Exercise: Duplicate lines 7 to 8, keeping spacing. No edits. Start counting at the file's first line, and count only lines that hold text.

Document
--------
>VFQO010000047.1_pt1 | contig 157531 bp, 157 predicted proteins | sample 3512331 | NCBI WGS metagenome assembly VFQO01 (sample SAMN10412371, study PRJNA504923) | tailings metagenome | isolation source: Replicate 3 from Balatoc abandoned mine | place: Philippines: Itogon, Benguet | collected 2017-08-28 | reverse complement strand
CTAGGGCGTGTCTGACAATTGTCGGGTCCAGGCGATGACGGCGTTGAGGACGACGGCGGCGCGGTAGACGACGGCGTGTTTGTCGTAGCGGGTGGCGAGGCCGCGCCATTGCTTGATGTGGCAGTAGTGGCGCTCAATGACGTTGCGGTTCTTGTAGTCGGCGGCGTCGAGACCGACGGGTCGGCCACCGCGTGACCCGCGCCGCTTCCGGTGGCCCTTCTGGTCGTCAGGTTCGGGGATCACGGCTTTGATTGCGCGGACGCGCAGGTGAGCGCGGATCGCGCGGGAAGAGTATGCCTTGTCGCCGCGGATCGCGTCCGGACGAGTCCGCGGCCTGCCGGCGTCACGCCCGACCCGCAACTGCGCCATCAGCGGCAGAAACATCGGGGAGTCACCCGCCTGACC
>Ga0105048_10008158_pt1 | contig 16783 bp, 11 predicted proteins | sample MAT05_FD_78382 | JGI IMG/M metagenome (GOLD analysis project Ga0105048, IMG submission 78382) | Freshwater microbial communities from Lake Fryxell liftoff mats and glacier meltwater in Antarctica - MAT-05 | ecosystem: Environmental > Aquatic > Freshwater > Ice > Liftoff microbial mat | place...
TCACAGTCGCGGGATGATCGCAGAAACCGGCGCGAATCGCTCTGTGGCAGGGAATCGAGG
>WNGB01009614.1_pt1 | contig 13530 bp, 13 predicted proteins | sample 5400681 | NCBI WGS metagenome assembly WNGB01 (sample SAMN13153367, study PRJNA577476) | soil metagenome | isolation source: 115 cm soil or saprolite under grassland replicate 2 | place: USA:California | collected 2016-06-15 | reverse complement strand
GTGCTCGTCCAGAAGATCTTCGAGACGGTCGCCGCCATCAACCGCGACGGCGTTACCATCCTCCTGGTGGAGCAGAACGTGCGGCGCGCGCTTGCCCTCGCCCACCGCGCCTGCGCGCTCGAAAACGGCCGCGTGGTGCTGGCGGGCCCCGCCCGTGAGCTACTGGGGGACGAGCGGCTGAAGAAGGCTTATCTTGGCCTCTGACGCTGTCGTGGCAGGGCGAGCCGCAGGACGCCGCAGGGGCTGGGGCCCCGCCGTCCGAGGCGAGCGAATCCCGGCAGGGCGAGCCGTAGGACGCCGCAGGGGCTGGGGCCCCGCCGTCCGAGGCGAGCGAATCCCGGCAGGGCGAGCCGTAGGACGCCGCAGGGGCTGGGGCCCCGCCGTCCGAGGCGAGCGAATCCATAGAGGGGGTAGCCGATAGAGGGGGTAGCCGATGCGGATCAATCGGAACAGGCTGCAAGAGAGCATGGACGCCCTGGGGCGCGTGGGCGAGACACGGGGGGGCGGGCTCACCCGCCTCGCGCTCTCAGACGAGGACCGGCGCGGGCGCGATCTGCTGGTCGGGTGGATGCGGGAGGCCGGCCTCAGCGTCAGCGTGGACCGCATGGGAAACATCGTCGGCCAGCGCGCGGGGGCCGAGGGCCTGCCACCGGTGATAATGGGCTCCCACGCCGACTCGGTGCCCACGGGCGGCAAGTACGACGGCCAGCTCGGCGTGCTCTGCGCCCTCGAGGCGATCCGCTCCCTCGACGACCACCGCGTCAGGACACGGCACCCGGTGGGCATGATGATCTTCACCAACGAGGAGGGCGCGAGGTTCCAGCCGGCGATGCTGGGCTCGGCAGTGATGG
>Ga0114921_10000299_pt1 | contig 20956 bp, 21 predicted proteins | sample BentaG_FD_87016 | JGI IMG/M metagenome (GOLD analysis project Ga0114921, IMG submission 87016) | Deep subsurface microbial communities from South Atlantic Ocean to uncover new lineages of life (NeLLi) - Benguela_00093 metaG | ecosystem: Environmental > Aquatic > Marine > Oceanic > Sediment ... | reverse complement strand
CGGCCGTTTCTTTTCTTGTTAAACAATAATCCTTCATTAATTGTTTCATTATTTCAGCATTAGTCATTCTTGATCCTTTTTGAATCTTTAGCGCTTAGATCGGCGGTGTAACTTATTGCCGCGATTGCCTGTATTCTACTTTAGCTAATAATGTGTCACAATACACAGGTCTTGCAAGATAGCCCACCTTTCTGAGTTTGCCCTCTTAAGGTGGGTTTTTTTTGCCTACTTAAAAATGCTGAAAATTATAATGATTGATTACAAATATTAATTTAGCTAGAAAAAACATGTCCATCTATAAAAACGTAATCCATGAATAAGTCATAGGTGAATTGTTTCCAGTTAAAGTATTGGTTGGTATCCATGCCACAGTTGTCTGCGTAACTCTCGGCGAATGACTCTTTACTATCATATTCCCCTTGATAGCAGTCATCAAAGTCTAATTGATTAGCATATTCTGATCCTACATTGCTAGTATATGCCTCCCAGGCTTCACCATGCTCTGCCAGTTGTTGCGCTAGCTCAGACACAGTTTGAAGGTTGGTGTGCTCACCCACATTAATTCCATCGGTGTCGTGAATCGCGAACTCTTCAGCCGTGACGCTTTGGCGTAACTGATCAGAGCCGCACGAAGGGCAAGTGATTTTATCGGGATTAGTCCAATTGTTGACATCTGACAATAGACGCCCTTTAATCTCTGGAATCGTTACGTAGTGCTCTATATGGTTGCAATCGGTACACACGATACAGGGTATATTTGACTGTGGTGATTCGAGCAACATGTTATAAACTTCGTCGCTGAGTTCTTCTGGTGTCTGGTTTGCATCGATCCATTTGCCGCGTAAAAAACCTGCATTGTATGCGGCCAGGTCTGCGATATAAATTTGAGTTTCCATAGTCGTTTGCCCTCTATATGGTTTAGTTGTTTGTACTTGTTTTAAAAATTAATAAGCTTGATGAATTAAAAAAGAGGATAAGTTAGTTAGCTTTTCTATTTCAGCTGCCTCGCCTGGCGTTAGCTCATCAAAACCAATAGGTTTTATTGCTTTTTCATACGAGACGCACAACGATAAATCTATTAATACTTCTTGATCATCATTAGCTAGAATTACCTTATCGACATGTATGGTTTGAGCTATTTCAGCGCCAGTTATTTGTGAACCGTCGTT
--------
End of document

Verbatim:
>Ga0114921_10000299_pt1 | contig 20956 bp, 21 predicted proteins | sample BentaG_FD_87016 | JGI IMG/M metagenome (GOLD analysis project Ga0114921, IMG submission 87016) | Deep subsurface microbial communities from South Atlantic Ocean to uncover new lineages of life (NeLLi) - Benguela_00093 metaG | ecosystem: Environmental > Aquatic > Marine > Oceanic > Sediment ... | reverse complement strand
CGGCCGTTTCTTTTCTTGTTAAACAATAATCCTTCATTAATTGTTTCATTATTTCAGCATTAGTCATTCTTGATCCTTTTTGAATCTTTAGCGCTTAGATCGGCGGTGTAACTTATTGCCGCGATTGCCTGTATTCTACTTTAGCTAATAATGTGTCACAATACACAGGTCTTGCAAGATAGCCCACCTTTCTGAGTTTGCCCTCTTAAGGTGGGTTTTTTTTGCCTACTTAAAAATGCTGAAAATTATAATGATTGATTACAAATATTAATTTAGCTAGAAAAAACATGTCCATCTATAAAAACGTAATCCATGAATAAGTCATAGGTGAATTGTTTCCAGTTAAAGTATTGGTTGGTATCCATGCCACAGTTGTCTGCGTAACTCTCGGCGAATGACTCTTTACTATCATATTCCCCTTGATAGCAGTCATCAAAGTCTAATTGATTAGCATATTCTGATCCTACATTGCTAGTATATGCCTCCCAGGCTTCACCATGCTCTGCCAGTTGTTGCGCTAGCTCAGACACAGTTTGAAGGTTGGTGTGCTCACCCACATTAATTCCATCGGTGTCGTGAATCGCGAACTCTTCAGCCGTGACGCTTTGGCGTAACTGATCAGAGCCGCACGAAGGGCAAGTGATTTTATCGGGATTAGTCCAATTGTTGACATCTGACAATAGACGCCCTTTAATCTCTGGAATCGTTACGTAGTGCTCTATATGGTTGCAATCGGTACACACGATACAGGGTATATTTGACTGTGGTGATTCGAGCAACATGTTATAAACTTCGTCGCTGAGTTCTTCTGGTGTCTGGTTTGCATCGATCCATTTGCCGCGTAAAAAACCTGCATTGTATGCGGCCAGGTCTGCGATATAAATTTGAGTTTCCATAGTCGTTTGCCCTCTATATGGTTTAGTTGTTTGTACTTGTTTTAAAAATTAATAAGCTTGATGAATTAAAAAAGAGGATAAGTTAGTTAGCTTTTCTATTTCAGCTGCCTCGCCTGGCGTTAGCTCATCAAAACCAATAGGTTTTATTGCTTTTTCATACGAGACGCACAACGATAAATCTATTAATACTTCTTGATCATCATTAGCTAGAATTACCTTATCGACATGTATGGTTTGAGCTATTTCAGCGCCAGTTATTTGTGAACCGTCGTT